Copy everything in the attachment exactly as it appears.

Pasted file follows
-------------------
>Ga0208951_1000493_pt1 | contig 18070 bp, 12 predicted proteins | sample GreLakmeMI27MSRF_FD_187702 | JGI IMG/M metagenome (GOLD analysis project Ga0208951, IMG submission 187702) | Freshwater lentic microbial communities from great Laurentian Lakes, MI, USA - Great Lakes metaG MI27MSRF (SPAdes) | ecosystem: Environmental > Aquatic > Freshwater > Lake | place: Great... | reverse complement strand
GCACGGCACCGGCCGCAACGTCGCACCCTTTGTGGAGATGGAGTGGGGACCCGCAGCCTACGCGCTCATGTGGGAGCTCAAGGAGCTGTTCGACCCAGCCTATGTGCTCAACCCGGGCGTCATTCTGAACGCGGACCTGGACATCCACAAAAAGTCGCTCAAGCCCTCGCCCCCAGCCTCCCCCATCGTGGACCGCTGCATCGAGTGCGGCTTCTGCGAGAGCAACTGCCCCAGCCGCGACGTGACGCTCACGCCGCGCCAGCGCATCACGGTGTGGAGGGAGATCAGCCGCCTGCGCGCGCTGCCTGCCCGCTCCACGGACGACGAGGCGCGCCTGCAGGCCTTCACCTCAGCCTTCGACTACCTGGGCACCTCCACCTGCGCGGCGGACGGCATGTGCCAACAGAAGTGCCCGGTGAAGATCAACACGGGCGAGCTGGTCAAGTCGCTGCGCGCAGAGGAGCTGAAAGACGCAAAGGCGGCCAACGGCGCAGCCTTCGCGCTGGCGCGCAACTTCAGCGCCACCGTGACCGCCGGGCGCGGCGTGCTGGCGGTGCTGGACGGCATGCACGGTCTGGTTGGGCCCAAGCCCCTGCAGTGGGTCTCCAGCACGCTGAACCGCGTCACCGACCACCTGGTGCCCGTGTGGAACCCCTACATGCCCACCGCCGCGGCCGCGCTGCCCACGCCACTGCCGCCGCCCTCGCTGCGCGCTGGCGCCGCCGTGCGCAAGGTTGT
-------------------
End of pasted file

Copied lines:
>Ga0208951_1000493_pt1 | contig 18070 bp, 12 predicted proteins | sample GreLakmeMI27MSRF_FD_187702 | JGI IMG/M metagenome (GOLD analysis project Ga0208951, IMG submission 187702) | Freshwater lentic microbial communities from great Laurentian Lakes, MI, USA - Great Lakes metaG MI27MSRF (SPAdes) | ecosystem: Environmental > Aquatic > Freshwater > Lake | place: Great... | reverse complement strand
GCACGGCACCGGCCGCAACGTCGCACCCTTTGTGGAGATGGAGTGGGGACCCGCAGCCTACGCGCTCATGTGGGAGCTCAAGGAGCTGTTCGACCCAGCCTATGTGCTCAACCCGGGCGTCATTCTGAACGCGGACCTGGACATCCACAAAAAGTCGCTCAAGCCCTCGCCCCCAGCCTCCCCCATCGTGGACCGCTGCATCGAGTGCGGCTTCTGCGAGAGCAACTGCCCCAGCCGCGACGTGACGCTCACGCCGCGCCAGCGCATCACGGTGTGGAGGGAGATCAGCCGCCTGCGCGCGCTGCCTGCCCGCTCCACGGACGACGAGGCGCGCCTGCAGGCCTTCACCTCAGCCTTCGACTACCTGGGCACCTCCACCTGCGCGGCGGACGGCATGTGCCAACAGAAGTGCCCGGTGAAGATCAACACGGGCGAGCTGGTCAAGTCGCTGCGCGCAGAGGAGCTGAAAGACGCAAAGGCGGCCAACGGCGCAGCCTTCGCGCTGGCGCGCAACTTCAGCGCCACCGTGACCGCCGGGCGCGGCGTGCTGGCGGTGCTGGACGGCATGCACGGTCTGGTTGGGCCCAAGCCCCTGCAGTGGGTCTCCAGCACGCTGAACCGCGTCACCGACCACCTGGTGCCCGTGTGGAACCCCTACATGCCCACCGCCGCGGCCGCGCTGCCCACGCCACTGCCGCCGCCCTCGCTGCGCGCTGGCGCCGCCGTGCGCAAGGTTGT